Here are some Qs & As that didn’t make the print edition:
Q: Do you have any advice for legislators this year who are going to be trying to round up some new money for the schools (to fulfill a Supreme Court mandate)?
A: Those are tough calls, and I think the focus always has to be on that classroom. That’s where students and teachers meet to provide education. When we did our audit last year and took a look at school districts and identified just for the sake of discussion that a 1 percent savings statewide in administrative costs would put an additional thousand teachers in classrooms. I’m not saying coming up with that 1 percent additional cut is even easy, but it’s to provide perspective and information for those policymakers. When we took a look at privatizing liquor sales and distribution, we didn’t carve out a specific way to do it but rather, I think six different options we put on the table. Is that a priority of government to be selling and distributing alcohol, regardless of the price on it? I mean, government can tax it and regulate it very well, they’re good at doing those things.
Q: Have you had a chance to look at how it’s been going since it’s been privatized?
A: I think it’s going to go very well because that’s the market and it’ll take care of it. I don’t know how the state prioritizes being in businesses like liquor sales and gambling as priorities of state government.
Q: Are you disappointed you won’t be around to audit the marijuana licensing, regulation and taxing system?
A: (Laughing) No more disappointed missing that than I am anything else, I guess.
Q: Any audit that you’ve done that (made) the most meaningful change? Just in the performance audits that voters gave you the authority to do with Initiative 900, you’re already up to 50 performance audits and they identified $1.3 billion in savings and revenue, and I think you said 86 percent of those (recommendations) have been implemented partly or fully. What are the standouts?
A: I get asked this a lot, and the single standout to me — and there are a few, I guess, but — you look at the Port of Seattle performance audit we did several years ago. It was the first big one. We contracted this out, and this was a priority of ours because we’d been hearing from citizens and lawmakers and folks all around the state since I first took office that you’ve got to get in and do something deeper at the Port of Seattle. So with all the money and work that’s responsible up there, we did. We issued, after a considerable length of time an audit report that was pretty contentious. In fact there was a lot of pushback on the part of the port — the administration, as well as port commissioners, some lawmakers. They thought it was heavy handed, I guess. But what we were doing was laying out what we’d found. We found $95 or $96 million had been misspent in contracting. We made, I think, several dozen recommendations in that audit, with all that pushback and all the contention. And you fast forward a couple of years, and the port has implemented virtually everything we recommended including creating a contract compliance officer to oversee how that’s done up there where they broke down artificial walls where the port administration and the port commissioners now better communicate. Heck, they even record their executive sessions. It is such a different atmosphere at the port right now, and that’s what we were after, was change the culture, change the atmosphere, make sure that you put the citizens who you work for first. …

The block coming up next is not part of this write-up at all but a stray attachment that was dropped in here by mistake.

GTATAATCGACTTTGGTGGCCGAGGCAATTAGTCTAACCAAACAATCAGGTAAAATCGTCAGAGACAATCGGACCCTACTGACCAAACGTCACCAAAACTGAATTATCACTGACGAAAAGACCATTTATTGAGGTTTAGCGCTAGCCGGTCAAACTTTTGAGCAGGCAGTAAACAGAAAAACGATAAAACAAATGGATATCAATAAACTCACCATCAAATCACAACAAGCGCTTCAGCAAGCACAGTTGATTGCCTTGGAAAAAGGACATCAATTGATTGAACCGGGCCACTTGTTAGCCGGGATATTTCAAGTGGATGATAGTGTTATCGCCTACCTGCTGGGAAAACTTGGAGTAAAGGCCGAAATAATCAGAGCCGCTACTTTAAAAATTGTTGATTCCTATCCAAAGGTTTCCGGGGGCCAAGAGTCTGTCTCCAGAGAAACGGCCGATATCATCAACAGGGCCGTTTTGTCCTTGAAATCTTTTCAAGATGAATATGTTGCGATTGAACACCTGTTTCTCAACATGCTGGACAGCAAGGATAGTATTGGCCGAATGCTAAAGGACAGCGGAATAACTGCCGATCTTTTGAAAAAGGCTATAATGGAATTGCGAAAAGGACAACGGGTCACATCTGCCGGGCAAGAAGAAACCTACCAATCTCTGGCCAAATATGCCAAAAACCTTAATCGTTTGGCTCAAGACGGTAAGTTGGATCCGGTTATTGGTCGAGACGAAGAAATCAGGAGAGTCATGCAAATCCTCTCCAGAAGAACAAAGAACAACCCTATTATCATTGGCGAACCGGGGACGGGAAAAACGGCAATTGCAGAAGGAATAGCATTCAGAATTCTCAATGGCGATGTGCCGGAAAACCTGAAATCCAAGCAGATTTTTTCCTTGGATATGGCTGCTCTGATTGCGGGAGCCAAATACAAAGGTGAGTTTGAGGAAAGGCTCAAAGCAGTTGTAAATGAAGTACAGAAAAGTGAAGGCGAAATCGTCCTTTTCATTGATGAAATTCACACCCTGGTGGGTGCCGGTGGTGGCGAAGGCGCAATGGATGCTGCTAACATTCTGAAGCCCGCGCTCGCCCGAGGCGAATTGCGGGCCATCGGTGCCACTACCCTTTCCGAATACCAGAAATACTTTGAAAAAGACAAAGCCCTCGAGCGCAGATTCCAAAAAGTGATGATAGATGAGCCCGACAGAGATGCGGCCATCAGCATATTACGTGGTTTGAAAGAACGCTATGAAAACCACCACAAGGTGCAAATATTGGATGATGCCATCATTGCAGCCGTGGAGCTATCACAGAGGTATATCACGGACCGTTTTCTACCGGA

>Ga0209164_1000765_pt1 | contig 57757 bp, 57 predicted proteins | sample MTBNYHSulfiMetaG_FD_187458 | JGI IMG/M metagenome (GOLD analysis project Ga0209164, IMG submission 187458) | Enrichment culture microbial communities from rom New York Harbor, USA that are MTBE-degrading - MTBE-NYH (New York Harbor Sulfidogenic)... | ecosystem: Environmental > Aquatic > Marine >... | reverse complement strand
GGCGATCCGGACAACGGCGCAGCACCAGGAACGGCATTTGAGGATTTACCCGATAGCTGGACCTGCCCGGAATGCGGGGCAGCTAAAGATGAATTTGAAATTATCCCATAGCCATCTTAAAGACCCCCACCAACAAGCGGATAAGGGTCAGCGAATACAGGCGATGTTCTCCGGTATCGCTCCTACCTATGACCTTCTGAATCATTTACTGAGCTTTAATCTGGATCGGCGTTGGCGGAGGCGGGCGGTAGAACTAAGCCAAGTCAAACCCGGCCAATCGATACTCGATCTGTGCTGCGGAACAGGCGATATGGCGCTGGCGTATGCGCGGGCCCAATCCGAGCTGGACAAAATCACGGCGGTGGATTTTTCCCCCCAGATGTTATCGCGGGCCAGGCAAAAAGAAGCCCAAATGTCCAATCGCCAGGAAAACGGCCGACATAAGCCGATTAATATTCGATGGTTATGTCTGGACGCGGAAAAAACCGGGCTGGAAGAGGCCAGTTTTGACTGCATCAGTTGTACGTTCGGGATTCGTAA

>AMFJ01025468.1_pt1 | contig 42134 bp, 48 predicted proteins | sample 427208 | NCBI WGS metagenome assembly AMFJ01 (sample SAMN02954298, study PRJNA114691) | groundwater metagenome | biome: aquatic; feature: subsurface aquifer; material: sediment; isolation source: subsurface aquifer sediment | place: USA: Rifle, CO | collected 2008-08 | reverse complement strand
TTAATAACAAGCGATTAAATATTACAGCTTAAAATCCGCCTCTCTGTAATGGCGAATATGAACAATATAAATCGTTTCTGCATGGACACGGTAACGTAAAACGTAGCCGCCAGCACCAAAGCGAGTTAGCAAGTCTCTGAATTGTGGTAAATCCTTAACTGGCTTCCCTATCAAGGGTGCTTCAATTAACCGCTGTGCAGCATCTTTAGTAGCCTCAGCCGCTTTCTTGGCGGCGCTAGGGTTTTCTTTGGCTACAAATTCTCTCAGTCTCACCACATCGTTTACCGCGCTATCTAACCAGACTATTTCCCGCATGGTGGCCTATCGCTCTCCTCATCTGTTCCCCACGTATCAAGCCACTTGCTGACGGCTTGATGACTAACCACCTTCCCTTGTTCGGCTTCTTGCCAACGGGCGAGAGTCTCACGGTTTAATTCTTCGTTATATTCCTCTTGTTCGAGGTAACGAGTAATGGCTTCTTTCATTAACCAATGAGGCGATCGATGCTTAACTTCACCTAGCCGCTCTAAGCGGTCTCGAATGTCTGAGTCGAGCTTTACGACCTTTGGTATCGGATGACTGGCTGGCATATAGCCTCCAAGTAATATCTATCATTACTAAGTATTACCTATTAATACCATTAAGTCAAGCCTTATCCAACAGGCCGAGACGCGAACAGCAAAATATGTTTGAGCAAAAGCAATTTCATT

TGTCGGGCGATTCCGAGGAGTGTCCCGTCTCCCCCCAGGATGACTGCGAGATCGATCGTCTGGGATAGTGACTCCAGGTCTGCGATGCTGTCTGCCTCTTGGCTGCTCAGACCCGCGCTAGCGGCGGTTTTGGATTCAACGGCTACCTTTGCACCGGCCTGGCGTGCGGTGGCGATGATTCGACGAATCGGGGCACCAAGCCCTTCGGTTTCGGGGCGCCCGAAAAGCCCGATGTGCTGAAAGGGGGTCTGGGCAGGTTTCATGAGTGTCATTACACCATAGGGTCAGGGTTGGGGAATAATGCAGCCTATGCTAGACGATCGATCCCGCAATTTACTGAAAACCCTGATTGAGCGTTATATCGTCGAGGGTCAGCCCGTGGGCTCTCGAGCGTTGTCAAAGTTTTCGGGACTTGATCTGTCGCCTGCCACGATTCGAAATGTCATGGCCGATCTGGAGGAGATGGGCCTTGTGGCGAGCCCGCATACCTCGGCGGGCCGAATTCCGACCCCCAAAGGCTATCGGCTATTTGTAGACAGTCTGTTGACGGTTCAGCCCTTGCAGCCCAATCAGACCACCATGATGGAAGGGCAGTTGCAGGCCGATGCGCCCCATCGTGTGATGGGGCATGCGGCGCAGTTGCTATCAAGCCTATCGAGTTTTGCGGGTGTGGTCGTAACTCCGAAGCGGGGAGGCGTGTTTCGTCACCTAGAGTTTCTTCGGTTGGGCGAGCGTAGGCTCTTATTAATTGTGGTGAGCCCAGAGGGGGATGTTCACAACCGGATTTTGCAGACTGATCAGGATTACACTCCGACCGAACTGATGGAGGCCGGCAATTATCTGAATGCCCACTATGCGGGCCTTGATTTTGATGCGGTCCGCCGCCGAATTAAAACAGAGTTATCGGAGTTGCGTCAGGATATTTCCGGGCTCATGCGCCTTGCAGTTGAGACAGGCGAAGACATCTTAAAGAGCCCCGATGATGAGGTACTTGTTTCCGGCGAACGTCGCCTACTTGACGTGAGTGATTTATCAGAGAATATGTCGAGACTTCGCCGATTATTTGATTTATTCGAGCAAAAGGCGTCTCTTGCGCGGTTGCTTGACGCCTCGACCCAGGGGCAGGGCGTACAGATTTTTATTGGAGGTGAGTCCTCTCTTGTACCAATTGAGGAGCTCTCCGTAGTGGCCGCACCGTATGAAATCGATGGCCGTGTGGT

Q: How much of an effect has it had, lawmakers grabbing performance audit money? … It’s been millions of dollars.
A: It has, but I’d say no. We’ve proven to be very effective. We’ve managed ourselves very well. We’re part of state government too and we need to be able to set priorities and make some tough budget decisions. We were cut on the state budget by over 33 percent a couple of years ago. Well, rather than wring our hands and cry, here’s the budget that we have, let’s figure out what we’re going to do with this and go to work, and we have. I think we’ve remained very effective.
Q: Where have you made strides in cutting waste within your own agency? … There was (your) cell-phone audit (that found idle government cell phones) … Some of those cell phones were even right here in the (auditor’s) office … Where have you made strides and where do you still see opportunities for more?